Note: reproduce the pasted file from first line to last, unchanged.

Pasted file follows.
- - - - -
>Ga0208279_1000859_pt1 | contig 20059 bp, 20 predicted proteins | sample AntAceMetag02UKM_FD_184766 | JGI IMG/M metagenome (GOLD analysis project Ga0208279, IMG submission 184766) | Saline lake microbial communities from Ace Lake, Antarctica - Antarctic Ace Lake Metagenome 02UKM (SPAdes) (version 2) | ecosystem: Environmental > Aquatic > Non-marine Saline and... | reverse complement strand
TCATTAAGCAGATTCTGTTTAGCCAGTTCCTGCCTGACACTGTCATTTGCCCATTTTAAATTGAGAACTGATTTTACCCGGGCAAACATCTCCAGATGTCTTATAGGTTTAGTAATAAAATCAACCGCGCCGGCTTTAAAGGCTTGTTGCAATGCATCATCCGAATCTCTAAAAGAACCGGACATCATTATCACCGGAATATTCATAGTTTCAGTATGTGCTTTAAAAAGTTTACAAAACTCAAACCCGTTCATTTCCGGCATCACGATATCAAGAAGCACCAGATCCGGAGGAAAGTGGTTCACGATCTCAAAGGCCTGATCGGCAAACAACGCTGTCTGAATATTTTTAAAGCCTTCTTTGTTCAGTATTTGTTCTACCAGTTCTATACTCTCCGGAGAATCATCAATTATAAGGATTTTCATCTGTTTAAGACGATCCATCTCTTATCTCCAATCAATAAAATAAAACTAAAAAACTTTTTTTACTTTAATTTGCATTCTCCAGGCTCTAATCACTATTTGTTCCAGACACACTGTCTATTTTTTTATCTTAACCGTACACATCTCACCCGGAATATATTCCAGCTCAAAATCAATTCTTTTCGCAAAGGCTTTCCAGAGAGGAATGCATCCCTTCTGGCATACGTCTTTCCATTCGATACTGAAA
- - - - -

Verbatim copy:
>Ga0208279_1000859_pt1 | contig 20059 bp, 20 predicted proteins | sample AntAceMetag02UKM_FD_184766 | JGI IMG/M metagenome (GOLD analysis project Ga0208279, IMG submission 184766) | Saline lake microbial communities from Ace Lake, Antarctica - Antarctic Ace Lake Metagenome 02UKM (SPAdes) (version 2) | ecosystem: Environmental > Aquatic > Non-marine Saline and... | reverse complement strand
TCATTAAGCAGATTCTGTTTAGCCAGTTCCTGCCTGACACTGTCATTTGCCCATTTTAAATTGAGAACTGATTTTACCCGGGCAAACATCTCCAGATGTCTTATAGGTTTAGTAATAAAATCAACCGCGCCGGCTTTAAAGGCTTGTTGCAATGCATCATCCGAATCTCTAAAAGAACCGGACATCATTATCACCGGAATATTCATAGTTTCAGTATGTGCTTTAAAAAGTTTACAAAACTCAAACCCGTTCATTTCCGGCATCACGATATCAAGAAGCACCAGATCCGGAGGAAAGTGGTTCACGATCTCAAAGGCCTGATCGGCAAACAACGCTGTCTGAATATTTTTAAAGCCTTCTTTGTTCAGTATTTGTTCTACCAGTTCTATACTCTCCGGAGAATCATCAATTATAAGGATTTTCATCTGTTTAAGACGATCCATCTCTTATCTCCAATCAATAAAATAAAACTAAAAAACTTTTTTTACTTTAATTTGCATTCTCCAGGCTCTAATCACTATTTGTTCCAGACACACTGTCTATTTTTTTATCTTAACCGTACACATCTCACCCGGAATATATTCCAGCTCAAAATCAATTCTTTTCGCAAAGGCTTTCCAGAGAGGAATGCATCCCTTCTGGCATACGTCTTTCCATTCGATACTGAAA